Keysight is also making efforts to curb its plastic use. In the Colorado Springs site, we recently switched from plastic coffee stirrers to wooden ones which are easily recyclable and more environmentally friendly. Keysight’s Penang, Malaysia office launched a campaign to reduce single-use plastics in the workplace which they believe reduced an estimated 8,000 straws a month.
These changes are only the beginning. There are a number of other obstacles and challenges that need to be overcome to make a real change. Facing this plastic challenge seems impossible for one person to do, but it is a lot simpler than it may first appear. Here are some tips so that you can also make the change to not only save the sea turtles but live a more sustainable, responsible life.
Eliminating plastic from your life does not start in a day, after all, this problem has been accumulating over the last century and our dependence on plastic runs deep. Here are a few steps I’ve begun taking:
Switch from plastic to reusable straws or simply don’t use them. Instead consider reusable options such as stainless steel, silicone, bamboo, paper. One of my favorites is a simple contractible stainless steel straw, that can be taken on the go. So next time you’re at Starbucks instead of picking up that plastic straw simply use your own.
Use paper or reusable grocery bags. Paper is much more biodegradable and recyclable than plastic bags. The best option is bringing your own grocery bags from home. Buy some bags in bulk and store them in your car so you won’t forget them at home and then throw them back in your car after you unload the groceries. Certain cities, such as Seattle, San Francisco, and Washington DC are even beginning to ban disposable shopping bags. You often also have fewer bags to carry since most reusable bags can hold many more groceries than multiple plastic bags.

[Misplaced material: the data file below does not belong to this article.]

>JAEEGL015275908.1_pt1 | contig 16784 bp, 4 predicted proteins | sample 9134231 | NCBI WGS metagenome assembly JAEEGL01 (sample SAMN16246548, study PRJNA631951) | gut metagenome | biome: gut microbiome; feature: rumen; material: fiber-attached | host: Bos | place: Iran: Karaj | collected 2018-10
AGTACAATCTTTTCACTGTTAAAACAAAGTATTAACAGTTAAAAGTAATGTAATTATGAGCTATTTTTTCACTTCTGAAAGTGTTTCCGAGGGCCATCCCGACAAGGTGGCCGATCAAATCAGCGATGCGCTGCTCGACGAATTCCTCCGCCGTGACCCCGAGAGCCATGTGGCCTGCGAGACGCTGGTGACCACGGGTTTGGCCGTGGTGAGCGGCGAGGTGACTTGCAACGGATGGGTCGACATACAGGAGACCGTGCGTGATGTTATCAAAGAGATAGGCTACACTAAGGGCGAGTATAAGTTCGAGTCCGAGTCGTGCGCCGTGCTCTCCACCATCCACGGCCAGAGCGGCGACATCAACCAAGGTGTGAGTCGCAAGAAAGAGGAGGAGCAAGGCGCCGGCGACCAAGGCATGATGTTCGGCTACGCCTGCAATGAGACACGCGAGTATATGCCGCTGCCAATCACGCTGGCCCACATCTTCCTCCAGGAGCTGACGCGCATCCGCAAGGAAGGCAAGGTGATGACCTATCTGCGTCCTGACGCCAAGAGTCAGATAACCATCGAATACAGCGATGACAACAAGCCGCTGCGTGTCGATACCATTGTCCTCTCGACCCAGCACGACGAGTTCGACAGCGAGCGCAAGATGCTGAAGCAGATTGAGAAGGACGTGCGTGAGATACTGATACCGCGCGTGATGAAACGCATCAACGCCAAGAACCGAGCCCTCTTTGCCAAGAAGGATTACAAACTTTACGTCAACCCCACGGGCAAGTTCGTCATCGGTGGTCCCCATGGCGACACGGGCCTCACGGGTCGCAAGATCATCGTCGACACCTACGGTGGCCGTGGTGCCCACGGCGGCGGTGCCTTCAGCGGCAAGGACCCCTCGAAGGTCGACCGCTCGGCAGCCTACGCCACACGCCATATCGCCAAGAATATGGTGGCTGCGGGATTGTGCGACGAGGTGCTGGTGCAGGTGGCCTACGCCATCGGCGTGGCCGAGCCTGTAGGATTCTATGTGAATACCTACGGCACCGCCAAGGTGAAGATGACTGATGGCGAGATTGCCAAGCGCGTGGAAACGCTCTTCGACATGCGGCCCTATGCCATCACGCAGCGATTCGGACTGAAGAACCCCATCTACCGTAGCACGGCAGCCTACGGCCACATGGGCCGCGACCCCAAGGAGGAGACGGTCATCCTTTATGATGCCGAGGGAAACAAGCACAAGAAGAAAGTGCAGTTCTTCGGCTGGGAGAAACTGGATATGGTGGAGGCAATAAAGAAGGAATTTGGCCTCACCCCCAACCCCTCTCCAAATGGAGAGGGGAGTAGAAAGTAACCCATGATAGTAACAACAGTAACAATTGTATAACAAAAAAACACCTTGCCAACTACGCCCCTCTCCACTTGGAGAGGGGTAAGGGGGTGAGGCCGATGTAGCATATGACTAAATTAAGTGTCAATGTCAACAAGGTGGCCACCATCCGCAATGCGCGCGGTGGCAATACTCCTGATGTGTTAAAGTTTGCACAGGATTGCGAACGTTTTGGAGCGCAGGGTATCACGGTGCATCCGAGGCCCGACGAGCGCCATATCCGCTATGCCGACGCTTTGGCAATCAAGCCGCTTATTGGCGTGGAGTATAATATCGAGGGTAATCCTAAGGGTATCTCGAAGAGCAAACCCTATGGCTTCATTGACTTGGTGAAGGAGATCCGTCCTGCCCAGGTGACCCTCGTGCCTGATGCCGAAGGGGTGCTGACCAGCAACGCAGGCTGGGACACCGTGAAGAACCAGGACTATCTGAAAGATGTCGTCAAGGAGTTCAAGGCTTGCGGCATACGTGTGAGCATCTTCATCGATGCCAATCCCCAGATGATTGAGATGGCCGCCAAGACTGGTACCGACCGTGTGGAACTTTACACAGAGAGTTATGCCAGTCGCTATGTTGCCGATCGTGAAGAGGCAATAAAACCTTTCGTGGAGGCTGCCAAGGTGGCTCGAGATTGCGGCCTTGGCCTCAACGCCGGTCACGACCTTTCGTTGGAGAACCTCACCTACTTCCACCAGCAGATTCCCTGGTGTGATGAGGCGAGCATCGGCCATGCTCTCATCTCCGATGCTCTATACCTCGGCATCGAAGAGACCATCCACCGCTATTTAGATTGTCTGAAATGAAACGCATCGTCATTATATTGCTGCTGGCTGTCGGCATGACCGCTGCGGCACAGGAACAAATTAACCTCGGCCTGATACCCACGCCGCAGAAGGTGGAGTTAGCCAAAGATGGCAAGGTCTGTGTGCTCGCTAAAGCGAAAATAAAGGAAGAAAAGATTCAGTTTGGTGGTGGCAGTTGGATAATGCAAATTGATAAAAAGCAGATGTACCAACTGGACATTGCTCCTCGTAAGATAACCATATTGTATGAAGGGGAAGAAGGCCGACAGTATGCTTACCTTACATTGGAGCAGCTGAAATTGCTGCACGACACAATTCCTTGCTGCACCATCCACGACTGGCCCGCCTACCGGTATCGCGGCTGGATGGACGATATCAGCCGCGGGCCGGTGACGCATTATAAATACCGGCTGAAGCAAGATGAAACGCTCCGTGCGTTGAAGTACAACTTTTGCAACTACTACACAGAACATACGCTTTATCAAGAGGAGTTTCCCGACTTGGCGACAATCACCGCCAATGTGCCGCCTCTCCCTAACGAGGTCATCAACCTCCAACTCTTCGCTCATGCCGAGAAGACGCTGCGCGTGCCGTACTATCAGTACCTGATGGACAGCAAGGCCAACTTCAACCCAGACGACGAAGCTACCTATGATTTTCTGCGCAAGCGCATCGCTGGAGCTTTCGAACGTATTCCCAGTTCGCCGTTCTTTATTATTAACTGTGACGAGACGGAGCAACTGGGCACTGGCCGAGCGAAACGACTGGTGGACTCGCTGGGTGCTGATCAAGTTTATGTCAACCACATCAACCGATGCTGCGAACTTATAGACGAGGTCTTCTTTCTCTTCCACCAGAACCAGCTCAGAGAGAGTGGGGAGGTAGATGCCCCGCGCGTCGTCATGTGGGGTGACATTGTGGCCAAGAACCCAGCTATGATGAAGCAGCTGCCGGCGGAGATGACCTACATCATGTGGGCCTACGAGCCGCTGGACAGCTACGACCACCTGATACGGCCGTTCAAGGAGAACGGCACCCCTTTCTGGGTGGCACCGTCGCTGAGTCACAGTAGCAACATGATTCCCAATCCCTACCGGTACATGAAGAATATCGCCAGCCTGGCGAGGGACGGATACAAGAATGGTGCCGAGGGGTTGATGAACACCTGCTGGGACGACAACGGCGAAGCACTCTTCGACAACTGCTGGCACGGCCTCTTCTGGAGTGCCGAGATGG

Stop purchasing products that have microbeads or microplastics. We are all tempted by the marketing of these products that promote the exfoliating effects of these microbeads. But have you ever thought of where these beads go after you wash them off your face and down the drain? That’s right into the ocean where they accumulate for animals to consume. This step is extremely simple, look for products that don’t have these microbeads or microplastics. With all the options we have in shops for beauty and skincare products it is as easy as looking a little to your left, right, up or down and picking a different product.
It’s these simple changes that can go a long way in terms of making this transition to a more plastic-free lifestyle.
Want to go to the next level?
Transitioning your other plastic products to reusable or biodegradable options is a comprehensive way to get rid of plastic. These steps are all about looking into your life and consumption habits, identifying where you are using plastic, and making that transition away from that practice.
Invest in silicone or other reusable snack and storage bags
Bring your own reusable utensils or don’t take the plastic silverware when you get take out.
Bring your own cup or thermos to coffee shops or other restaurants often you can get a discount for doing this too.
Use a reusable water bottle and fill it up throughout the day instead of plastic water bottles.
Buy your food in bulk storing them in reusable mason jars, glass containers, or mesh produce bags.
Reducing the pollution of plastic in the oceans and throughout the world does not start with government laws and large companies. This change starts with people making small changes in their everyday lives and putting pressure on companies to such changes as well.
Beyond reducing the amount of plastic we use in our lives, for the plastic that is being used it is important to recycle it properly and, where appropriate, reuse it.
It is only a matter of time before plastic is not the first choice for consumers. You can make that change right now!